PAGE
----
The Hunt for Progress on Many Simultaneous Projects
Recorded on July 13th, 2016
One thing that continually bugs me is that I don’t have a way to plan, achieve, and track daily progress on multiple projects. This is a problem whether I’m at work or at home. You’d think that Trello, Google Spreadsheets, Todoist or TaskPaper could solve this, but all of these systems are only as good as the person using them (me, unfortunately).
My mental model is like this: The end of a project is like the destination of a road trip. Let’s say we need to drive from Richmond, Virginia to San Francisco, California. Our trip starts tomorrow, and for whatever reason we have six full days to get there. We could fairly easily plan out how many miles we’d need to cover each day, how many hotels to stay at, etc. One trip (or a project) like that is pretty easy. You check in with yourself at multiple times along the way, and you can self-correct if you’re falling behind.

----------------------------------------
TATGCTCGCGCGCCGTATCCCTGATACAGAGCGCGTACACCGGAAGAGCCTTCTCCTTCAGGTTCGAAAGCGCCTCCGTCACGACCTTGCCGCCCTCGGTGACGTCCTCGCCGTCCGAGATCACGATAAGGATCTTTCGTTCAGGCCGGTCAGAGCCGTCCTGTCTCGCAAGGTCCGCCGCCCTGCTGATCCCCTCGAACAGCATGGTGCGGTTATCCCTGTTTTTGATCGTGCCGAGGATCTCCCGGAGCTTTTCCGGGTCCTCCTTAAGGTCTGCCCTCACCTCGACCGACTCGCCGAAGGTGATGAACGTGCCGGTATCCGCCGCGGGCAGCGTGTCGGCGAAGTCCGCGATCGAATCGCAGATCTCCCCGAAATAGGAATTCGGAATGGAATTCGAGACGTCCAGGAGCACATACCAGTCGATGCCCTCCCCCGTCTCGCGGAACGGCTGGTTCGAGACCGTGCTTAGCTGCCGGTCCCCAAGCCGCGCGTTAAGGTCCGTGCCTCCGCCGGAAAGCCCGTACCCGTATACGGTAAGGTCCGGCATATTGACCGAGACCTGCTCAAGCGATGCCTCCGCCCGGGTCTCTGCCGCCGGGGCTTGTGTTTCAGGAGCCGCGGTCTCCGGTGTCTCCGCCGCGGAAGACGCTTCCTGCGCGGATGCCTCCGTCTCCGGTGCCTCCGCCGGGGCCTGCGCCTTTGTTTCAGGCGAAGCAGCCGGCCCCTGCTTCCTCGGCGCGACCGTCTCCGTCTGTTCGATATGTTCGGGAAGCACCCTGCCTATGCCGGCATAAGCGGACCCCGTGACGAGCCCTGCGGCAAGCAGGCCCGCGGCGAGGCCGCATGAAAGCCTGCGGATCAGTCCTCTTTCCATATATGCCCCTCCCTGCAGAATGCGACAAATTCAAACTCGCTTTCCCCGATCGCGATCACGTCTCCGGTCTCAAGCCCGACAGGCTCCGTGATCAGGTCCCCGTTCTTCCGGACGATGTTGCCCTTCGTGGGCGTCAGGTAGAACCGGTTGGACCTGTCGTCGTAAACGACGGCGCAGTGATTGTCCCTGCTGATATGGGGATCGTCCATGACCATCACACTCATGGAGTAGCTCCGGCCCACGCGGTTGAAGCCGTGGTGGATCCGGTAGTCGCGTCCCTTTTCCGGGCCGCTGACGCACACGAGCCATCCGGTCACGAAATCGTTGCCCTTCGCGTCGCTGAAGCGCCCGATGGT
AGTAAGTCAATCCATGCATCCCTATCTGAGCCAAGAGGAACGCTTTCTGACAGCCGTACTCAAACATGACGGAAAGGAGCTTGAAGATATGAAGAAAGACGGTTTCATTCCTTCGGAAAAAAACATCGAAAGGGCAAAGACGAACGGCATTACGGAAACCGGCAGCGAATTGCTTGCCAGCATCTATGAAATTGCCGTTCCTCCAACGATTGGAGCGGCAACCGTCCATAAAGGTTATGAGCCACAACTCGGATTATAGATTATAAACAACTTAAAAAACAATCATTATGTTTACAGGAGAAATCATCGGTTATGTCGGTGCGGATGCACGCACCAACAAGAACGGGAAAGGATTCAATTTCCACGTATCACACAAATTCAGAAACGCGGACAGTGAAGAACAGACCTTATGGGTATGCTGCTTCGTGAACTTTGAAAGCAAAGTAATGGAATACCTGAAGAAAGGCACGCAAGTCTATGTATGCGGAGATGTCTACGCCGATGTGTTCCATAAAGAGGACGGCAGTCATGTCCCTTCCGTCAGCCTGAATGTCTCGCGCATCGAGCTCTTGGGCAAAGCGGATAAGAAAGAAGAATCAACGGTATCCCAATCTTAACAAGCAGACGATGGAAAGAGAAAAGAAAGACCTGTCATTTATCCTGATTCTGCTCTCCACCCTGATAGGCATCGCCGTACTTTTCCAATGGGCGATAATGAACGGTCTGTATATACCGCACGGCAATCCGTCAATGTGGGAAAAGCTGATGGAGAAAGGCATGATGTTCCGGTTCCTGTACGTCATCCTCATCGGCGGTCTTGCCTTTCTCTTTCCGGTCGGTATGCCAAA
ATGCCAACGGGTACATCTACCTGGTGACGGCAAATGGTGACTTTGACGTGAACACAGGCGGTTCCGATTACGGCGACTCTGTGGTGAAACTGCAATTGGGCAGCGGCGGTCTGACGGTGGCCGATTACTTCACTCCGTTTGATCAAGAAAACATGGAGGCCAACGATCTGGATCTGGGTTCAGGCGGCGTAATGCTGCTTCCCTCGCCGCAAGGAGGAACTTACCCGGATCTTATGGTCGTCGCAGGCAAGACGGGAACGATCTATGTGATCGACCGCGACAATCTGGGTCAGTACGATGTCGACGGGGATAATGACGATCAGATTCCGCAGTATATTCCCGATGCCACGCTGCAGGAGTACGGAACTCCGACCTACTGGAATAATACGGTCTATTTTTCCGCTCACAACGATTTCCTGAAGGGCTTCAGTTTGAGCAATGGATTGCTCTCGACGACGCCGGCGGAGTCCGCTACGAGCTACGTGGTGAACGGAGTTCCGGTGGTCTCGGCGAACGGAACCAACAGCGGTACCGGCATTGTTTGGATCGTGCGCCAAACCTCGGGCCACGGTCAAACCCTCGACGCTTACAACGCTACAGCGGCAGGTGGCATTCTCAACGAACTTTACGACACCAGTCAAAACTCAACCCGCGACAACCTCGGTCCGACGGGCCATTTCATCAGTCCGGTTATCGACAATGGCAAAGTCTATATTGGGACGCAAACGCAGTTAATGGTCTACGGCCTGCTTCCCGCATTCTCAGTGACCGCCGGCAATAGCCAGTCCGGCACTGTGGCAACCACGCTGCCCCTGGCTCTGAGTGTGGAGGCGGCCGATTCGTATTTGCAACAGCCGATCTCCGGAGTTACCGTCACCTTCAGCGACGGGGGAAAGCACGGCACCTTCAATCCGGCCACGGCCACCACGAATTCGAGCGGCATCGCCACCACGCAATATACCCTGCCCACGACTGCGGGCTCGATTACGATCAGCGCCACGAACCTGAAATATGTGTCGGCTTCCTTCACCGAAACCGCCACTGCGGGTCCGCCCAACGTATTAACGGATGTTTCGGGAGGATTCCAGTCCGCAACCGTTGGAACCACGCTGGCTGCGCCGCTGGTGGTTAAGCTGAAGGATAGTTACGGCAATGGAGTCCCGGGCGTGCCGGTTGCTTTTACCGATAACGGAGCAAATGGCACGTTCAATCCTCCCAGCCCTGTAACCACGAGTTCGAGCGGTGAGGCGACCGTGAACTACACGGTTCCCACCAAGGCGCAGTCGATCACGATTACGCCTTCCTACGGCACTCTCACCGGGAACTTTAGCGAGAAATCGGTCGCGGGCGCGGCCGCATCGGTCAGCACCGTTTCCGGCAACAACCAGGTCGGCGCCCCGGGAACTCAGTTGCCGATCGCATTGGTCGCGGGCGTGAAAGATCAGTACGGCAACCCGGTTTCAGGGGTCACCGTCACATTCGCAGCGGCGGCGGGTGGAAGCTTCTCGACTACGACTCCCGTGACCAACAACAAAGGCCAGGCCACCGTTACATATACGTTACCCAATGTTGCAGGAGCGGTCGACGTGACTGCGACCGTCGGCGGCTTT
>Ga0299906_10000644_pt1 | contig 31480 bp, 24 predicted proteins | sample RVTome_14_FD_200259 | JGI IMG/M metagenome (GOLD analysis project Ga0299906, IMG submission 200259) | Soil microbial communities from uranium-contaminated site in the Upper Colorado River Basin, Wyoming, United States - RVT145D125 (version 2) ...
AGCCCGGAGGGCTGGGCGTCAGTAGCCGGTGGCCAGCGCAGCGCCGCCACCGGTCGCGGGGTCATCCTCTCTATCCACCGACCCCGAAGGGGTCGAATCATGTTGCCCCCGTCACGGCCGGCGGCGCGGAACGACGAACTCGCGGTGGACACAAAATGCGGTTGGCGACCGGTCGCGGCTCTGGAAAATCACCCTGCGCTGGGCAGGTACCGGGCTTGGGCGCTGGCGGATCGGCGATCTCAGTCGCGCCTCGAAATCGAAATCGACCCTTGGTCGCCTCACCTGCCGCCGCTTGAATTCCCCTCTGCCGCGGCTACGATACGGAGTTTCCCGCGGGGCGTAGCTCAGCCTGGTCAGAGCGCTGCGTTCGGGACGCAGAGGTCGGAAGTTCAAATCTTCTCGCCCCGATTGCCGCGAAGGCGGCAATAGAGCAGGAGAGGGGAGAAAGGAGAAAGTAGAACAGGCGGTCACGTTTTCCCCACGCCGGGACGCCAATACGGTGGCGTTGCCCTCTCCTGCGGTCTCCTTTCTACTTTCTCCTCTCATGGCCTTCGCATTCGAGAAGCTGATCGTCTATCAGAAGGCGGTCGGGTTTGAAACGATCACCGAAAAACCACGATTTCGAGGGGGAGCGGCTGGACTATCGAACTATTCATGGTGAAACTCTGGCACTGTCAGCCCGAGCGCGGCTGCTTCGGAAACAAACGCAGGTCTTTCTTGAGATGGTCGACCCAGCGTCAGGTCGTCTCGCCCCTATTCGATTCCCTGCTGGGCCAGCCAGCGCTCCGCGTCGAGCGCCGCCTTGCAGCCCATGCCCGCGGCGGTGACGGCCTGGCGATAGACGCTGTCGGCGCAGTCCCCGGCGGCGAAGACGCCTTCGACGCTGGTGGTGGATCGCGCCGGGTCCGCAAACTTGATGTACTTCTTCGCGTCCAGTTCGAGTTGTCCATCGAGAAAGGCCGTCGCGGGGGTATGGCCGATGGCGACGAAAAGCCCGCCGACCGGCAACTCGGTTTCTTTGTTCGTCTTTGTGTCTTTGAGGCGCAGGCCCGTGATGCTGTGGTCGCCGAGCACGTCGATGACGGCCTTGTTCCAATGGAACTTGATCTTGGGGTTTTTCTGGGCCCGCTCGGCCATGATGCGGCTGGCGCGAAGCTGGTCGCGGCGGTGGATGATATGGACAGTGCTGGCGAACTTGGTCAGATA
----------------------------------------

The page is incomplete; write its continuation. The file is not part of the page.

But what if you have five simultaneous trips (projects) going on, you’re not quite sure how many miles are necessary for each trip because there are no maps for that territory, and you don’t have good milestones planned out along the way? (Ignore the fact that this analogy breaks down because one person can’t physically be on multiple road trips at the same time.) If you’re like me, you abandon planning, figure out 100 miles at a time, and drive 1000 miles on Trip X in one day. Then you switch gears the next day because you realize Trip Y has been ignored, and pour in 1200 miles to that trip to make up for lost time, thereby ignoring the rest of the ongoing trips. You have no overall picture of how each day should be going.
Or, you do plan, you have a really good picture of what needs to happen each day, you do great for Day 1, and then on Day 2 your car breaks down and you don’t have the sense to renegotiate the outcomes, even though you realize there’s no way all these trips are going to reach their destination on time.
I have no answers here. Only weak analogies and a vague sense that I’m sticking my head in the sand, hoping for the best.